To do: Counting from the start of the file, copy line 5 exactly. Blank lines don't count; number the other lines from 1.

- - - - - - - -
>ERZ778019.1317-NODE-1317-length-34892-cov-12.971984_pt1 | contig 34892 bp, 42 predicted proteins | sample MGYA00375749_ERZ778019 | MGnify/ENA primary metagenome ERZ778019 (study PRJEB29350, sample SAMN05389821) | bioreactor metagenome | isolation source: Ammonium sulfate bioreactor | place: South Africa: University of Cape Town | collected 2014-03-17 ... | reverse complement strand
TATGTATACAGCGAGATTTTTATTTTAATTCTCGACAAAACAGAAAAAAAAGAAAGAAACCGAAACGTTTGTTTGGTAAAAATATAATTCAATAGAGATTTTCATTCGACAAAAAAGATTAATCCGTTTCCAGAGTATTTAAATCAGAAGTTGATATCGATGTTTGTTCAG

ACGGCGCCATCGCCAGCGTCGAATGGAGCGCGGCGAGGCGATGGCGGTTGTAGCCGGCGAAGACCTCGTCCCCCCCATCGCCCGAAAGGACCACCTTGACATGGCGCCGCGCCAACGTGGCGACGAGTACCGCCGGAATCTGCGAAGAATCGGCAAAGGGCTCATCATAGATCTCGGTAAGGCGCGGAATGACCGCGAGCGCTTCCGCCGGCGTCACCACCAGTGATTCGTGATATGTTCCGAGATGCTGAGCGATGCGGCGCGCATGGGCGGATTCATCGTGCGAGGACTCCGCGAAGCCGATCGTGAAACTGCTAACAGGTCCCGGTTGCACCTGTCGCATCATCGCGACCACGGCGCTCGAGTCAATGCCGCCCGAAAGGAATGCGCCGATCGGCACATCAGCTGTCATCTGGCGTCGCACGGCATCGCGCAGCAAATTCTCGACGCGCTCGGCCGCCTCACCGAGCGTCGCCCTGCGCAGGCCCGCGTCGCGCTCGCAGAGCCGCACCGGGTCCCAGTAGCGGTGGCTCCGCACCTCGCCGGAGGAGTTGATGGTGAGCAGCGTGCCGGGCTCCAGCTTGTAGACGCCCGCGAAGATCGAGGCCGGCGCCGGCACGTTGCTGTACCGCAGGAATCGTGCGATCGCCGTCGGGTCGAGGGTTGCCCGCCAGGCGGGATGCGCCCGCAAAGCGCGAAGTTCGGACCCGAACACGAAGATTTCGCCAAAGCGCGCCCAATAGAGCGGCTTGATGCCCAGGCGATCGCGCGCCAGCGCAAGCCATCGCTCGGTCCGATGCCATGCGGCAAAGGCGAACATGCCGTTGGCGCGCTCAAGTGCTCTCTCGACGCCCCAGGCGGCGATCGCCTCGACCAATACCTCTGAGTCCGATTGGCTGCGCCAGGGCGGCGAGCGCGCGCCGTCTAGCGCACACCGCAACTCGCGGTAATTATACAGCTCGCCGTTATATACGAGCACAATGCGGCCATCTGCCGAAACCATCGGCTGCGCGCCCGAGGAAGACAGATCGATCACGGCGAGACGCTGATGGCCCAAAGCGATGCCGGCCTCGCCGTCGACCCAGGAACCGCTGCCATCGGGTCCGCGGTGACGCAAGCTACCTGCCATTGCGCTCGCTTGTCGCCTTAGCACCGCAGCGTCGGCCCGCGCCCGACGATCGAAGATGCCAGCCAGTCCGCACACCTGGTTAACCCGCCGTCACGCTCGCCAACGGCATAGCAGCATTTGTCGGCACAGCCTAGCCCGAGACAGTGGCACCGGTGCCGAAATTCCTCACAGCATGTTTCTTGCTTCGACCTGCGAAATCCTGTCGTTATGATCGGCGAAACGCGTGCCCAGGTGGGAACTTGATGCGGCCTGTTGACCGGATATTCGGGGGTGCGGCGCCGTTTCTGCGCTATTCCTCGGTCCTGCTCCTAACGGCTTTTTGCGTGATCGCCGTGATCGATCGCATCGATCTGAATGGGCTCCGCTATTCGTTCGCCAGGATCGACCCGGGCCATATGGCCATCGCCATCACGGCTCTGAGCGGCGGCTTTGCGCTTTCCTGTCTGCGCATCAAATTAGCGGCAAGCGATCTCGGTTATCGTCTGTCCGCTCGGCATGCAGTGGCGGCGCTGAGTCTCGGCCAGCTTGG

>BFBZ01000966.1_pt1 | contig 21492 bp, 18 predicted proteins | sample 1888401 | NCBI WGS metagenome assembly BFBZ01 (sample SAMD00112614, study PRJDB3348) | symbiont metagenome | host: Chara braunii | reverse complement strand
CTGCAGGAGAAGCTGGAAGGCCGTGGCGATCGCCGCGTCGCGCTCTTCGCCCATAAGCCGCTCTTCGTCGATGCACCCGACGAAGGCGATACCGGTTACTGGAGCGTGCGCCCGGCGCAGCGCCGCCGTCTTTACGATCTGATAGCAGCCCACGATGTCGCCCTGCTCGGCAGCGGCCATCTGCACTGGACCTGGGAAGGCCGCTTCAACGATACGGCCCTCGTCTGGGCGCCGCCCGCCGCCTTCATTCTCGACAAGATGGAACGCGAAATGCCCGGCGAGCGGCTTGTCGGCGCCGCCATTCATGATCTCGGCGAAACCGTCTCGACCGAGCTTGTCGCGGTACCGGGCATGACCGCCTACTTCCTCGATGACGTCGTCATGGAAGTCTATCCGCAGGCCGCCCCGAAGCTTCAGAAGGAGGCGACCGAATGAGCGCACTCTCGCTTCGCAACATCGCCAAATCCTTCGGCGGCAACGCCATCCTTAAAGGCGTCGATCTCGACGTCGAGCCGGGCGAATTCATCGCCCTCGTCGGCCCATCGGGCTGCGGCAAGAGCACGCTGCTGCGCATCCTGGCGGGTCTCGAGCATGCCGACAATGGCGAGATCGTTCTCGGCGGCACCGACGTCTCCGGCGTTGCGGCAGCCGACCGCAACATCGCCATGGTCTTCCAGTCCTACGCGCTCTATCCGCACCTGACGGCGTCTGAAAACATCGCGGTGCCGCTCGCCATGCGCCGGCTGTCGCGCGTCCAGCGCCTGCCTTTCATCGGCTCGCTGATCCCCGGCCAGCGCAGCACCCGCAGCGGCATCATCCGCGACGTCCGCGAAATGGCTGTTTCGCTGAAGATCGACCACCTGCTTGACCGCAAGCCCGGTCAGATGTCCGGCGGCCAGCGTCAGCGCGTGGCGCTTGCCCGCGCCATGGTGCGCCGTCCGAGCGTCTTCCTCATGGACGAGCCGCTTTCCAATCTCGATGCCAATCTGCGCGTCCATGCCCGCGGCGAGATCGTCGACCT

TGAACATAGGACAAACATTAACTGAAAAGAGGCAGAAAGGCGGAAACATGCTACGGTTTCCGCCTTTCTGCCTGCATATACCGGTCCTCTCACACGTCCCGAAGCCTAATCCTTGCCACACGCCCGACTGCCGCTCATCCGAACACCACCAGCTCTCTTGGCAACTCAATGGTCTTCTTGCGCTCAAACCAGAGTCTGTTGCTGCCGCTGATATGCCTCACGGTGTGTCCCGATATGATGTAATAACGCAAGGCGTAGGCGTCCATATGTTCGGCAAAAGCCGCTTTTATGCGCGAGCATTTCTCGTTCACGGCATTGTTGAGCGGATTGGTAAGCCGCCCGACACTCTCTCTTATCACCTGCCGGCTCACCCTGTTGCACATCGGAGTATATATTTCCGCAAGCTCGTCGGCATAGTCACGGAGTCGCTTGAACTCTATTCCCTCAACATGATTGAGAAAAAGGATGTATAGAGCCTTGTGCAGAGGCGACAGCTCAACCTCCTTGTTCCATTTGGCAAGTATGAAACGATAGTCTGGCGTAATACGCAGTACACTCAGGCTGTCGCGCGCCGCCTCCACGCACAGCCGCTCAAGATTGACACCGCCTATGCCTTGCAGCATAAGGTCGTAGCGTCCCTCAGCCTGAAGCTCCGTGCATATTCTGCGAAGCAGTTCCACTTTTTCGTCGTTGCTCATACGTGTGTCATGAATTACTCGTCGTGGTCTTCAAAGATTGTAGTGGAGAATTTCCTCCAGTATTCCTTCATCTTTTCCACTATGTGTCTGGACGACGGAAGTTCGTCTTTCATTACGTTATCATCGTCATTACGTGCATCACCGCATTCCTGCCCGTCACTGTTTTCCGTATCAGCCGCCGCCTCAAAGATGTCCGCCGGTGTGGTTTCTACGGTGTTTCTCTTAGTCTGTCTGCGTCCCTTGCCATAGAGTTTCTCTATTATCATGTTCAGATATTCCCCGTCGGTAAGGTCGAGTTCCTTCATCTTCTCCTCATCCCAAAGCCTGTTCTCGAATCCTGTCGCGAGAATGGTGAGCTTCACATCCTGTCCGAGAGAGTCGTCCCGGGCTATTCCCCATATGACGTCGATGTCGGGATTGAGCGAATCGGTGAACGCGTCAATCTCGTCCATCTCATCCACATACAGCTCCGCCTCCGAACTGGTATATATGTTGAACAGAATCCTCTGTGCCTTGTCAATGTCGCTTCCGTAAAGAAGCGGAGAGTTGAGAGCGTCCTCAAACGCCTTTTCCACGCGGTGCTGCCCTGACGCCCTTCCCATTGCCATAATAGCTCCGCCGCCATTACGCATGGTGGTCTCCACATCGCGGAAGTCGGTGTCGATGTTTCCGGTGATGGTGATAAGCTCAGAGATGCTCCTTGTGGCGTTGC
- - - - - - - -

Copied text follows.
CTGCAGGAGAAGCTGGAAGGCCGTGGCGATCGCCGCGTCGCGCTCTTCGCCCATAAGCCGCTCTTCGTCGATGCACCCGACGAAGGCGATACCGGTTACTGGAGCGTGCGCCCGGCGCAGCGCCGCCGTCTTTACGATCTGATAGCAGCCCACGATGTCGCCCTGCTCGGCAGCGGCCATCTGCACTGGACCTGGGAAGGCCGCTTCAACGATACGGCCCTCGTCTGGGCGCCGCCCGCCGCCTTCATTCTCGACAAGATGGAACGCGAAATGCCCGGCGAGCGGCTTGTCGGCGCCGCCATTCATGATCTCGGCGAAACCGTCTCGACCGAGCTTGTCGCGGTACCGGGCATGACCGCCTACTTCCTCGATGACGTCGTCATGGAAGTCTATCCGCAGGCCGCCCCGAAGCTTCAGAAGGAGGCGACCGAATGAGCGCACTCTCGCTTCGCAACATCGCCAAATCCTTCGGCGGCAACGCCATCCTTAAAGGCGTCGATCTCGACGTCGAGCCGGGCGAATTCATCGCCCTCGTCGGCCCATCGGGCTGCGGCAAGAGCACGCTGCTGCGCATCCTGGCGGGTCTCGAGCATGCCGACAATGGCGAGATCGTTCTCGGCGGCACCGACGTCTCCGGCGTTGCGGCAGCCGACCGCAACATCGCCATGGTCTTCCAGTCCTACGCGCTCTATCCGCACCTGACGGCGTCTGAAAACATCGCGGTGCCGCTCGCCATGCGCCGGCTGTCGCGCGTCCAGCGCCTGCCTTTCATCGGCTCGCTGATCCCCGGCCAGCGCAGCACCCGCAGCGGCATCATCCGCGACGTCCGCGAAATGGCTGTTTCGCTGAAGATCGACCACCTGCTTGACCGCAAGCCCGGTCAGATGTCCGGCGGCCAGCGTCAGCGCGTGGCGCTTGCCCGCGCCATGGTGCGCCGTCCGAGCGTCTTCCTCATGGACGAGCCGCTTTCCAATCTCGATGCCAATCTGCGCGTCCATGCCCGCGGCGAGATCGTCGACCT